From beach weddings to castle celebrations and restaurant parties, there are a lot of different options to consider when looking for your venue. The good news is that no matter the day-of aesthetic you crave, there’s a space for you; and if you envision a vacation vibe full of scenic photo ops and boho flair, a desert wedding might be a solution for your happily ever after.
Now as you might have guessed, desert weddings take place in desert settings, and the venues are typically located in the Southwestern area of the United States. Arizona, California, Texas, Oregon, and Nevada are some of the most popular U.S. destinations known for red rock formations, sandy dunes, and mountain backdrops. “Stunning panoramic views of towering mountains and soaring palm trees—it's hard to not get lost in everything our unique desert has to offer,” says Trish Santalla, an event sales manager who specializes in desert nuptials at the Hyatt Regency Indian Wells California.
Meet the Expert
- Trish Santalla is an event sales manager at Hyatt Regency Indian Wells California.
If you’re considering hosting a cactus-filled celebration, you’ve come to the right place. Read on for everything you need to know about desert weddings, from the best months to book to the best reasons to say “I do” in this unique location.
What to Consider When Planning a Desert Wedding
One of the most significant considerations when it comes to desert nuptials is the fact that they, well, take place in a desert. “During the months of October through April, the desert climate is nearly perfect,” explains Santalla. Think of warm days, cooler nights, bright stars, and plenty of sunshine. Unfortunately, if you envision a summer or late spring event, the desert might not be a move. Temperatures can get over 100 degrees, Santalla notes, so if you’re planning an outdoor wedding—or an event that involves spending any time outside—the climate might be too extreme for you and some of your guests.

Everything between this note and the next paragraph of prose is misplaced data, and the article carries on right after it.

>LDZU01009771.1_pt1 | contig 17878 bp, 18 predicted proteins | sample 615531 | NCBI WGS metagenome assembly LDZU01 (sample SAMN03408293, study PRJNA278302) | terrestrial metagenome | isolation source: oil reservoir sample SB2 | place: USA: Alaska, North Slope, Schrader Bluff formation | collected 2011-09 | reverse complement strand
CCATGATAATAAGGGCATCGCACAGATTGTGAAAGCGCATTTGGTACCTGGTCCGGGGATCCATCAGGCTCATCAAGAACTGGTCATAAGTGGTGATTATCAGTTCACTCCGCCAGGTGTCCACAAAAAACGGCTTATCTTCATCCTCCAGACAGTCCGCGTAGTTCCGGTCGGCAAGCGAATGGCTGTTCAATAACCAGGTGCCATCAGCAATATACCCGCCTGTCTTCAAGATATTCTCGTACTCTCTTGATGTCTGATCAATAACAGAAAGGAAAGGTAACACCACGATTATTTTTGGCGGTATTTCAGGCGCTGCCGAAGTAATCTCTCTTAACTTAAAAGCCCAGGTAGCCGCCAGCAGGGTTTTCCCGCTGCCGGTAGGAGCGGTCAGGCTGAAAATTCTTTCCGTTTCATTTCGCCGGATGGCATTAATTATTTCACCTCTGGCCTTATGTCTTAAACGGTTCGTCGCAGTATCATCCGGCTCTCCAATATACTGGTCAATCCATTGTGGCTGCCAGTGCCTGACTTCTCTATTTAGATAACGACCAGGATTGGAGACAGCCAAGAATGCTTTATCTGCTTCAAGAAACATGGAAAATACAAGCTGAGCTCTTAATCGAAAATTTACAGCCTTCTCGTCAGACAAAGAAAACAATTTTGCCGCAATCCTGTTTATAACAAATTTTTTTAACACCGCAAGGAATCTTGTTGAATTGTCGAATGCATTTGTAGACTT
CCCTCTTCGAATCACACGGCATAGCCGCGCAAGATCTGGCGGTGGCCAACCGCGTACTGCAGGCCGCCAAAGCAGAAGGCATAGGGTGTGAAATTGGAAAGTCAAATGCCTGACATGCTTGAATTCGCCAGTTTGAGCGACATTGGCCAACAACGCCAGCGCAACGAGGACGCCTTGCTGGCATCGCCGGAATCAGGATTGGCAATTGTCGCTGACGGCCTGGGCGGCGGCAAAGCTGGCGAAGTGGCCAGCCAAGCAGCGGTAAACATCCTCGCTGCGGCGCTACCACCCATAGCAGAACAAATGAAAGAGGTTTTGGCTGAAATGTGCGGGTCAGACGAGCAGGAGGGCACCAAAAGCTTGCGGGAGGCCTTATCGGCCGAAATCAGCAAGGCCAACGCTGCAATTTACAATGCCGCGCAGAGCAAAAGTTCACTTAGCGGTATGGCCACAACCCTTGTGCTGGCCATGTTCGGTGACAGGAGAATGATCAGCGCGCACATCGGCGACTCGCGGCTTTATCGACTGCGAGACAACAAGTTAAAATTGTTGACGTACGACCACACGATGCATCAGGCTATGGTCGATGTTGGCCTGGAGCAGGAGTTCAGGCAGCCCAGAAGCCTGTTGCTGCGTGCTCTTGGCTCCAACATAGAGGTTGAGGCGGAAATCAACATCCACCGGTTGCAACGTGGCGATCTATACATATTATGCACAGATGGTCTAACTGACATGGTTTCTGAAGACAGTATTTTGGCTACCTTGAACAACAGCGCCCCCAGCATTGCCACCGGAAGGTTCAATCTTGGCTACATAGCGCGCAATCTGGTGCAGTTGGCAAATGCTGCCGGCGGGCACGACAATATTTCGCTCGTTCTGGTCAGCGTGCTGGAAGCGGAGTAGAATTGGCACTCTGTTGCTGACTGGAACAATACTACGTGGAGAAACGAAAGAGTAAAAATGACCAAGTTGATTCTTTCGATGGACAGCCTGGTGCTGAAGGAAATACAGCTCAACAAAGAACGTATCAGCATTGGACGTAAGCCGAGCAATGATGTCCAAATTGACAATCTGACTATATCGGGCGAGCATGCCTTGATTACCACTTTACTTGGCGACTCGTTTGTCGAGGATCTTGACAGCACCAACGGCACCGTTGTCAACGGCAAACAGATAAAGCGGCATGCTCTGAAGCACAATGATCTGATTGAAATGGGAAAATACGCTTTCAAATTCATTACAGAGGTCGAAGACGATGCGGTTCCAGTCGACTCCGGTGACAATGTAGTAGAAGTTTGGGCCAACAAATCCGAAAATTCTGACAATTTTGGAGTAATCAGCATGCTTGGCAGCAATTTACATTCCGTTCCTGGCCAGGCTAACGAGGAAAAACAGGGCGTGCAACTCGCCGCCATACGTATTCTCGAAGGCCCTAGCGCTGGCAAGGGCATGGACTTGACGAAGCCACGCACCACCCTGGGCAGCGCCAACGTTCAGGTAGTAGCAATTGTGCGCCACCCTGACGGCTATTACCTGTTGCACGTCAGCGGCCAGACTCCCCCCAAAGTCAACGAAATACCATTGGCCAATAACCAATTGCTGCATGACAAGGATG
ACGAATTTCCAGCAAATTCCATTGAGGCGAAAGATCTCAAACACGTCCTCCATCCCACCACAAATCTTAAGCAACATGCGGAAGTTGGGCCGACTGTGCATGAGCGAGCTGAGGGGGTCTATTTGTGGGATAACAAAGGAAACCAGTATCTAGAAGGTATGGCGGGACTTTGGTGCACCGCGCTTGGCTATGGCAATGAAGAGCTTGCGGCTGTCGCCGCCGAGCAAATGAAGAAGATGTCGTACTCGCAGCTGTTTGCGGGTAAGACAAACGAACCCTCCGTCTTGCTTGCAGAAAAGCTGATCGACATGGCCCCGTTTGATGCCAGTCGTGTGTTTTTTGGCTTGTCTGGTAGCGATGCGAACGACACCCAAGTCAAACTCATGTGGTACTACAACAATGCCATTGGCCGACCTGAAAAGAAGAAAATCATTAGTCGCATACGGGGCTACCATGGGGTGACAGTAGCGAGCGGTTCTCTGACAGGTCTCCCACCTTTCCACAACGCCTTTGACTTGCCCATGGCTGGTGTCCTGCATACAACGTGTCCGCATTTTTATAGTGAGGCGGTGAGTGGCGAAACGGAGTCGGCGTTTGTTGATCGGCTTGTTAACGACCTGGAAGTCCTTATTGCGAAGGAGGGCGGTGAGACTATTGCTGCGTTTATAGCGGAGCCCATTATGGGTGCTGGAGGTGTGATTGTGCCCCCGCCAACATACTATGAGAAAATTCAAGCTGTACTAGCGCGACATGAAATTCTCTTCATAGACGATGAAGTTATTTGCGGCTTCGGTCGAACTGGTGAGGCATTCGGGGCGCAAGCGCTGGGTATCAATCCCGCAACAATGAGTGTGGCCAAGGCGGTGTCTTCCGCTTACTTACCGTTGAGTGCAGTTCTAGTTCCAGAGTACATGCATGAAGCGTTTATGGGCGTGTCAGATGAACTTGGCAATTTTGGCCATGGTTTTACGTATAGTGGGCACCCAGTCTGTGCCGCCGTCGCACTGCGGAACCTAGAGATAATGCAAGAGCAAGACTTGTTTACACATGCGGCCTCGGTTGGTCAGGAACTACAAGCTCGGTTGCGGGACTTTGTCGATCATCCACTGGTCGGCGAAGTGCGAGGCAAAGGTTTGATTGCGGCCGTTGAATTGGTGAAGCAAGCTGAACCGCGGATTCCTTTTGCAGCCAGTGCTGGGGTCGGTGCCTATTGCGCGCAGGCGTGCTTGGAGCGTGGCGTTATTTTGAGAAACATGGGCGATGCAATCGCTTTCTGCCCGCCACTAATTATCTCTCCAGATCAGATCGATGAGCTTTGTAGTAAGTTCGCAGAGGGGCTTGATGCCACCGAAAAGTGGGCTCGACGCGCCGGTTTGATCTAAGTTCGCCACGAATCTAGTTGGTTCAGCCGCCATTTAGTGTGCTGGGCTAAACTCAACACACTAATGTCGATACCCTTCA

Aside from the climate, Santalla says another planning factor is the landscape. The nature-filled setting will likely play a big role in the event—from the colors to the decor you choose—so if you’re not sold on what the ecosystem has to offer, a desert wedding might not be for you.
What to Look for in a Desert Wedding Venue
As you’re starting your desert wedding venue search, there are quite a few things Santalla urges couples to keep in mind. First, you’ll want to choose a venue that has plenty of gorgeous backdrop options and photo opportunities. A big part of your venue cost is going toward the picturesque and unique location, so make sure it has that desert charm you’re looking for. For example, the Hyatt Regency Indian Wells California offers two picturesque outdoor locations—The Grove and Fireside Garden—which offer panoramic views of palm trees, mountains, and stunning evening sunsets.
Another consideration is location and amenities. Oftentimes desert wedding venues are a little less localized and a bit more out of the way. Unlike major metropolises, these small desert cities and towns typically involve more travel—including into and out of smaller airports—and planning to ensure all of your needs can be met. Since quaint desert towns are going to have fewer dining and lodging options than large, centrally-located cities, it’s a good idea to do your research before putting down a deposit. Santalla says to make sure the hotel(s) you choose for your blocks are full-service with amenities like a spa, pool, restaurants, and transportation. Many of your guests will spend the duration of the weekend there, so ensuring they’re taken care of is essential.
As you’re touring venues and negotiating contracts, make sure to get a clear understanding of what’s included in the wedding package (or packages, if they have different options), how many hours you get at the venue for the celebration and for decoration/tear down, and if the venue has preferred or required vendors. Smaller towns might be more limited on vendor options, so you’ll want a clear understanding of exactly who is on your wedding team before signing anything.
Average Cost of a Desert Wedding
No matter where you choose to celebrate your wedding, the cost of your venue is one of the largest parts of your budget. That’s why figuring out exactly what’s included in your venue fees, negotiating on any terms you don’t like (such as having a plated dinner or using a preferred vendor), and accounting for extra fees are imperative. As for the average cost of a desert wedding venue, it’s really going to come down to location, season, and popularity.
Since October through April is the most coveted time to host a desert celebration, this is when costs will be highest. And if you have your eye on a popular locale like Palm Springs or Sedona, you can expect to pay more than if you host your wedding in a lesser-known spot like Lubbock, Texas, or Bend, Oregon.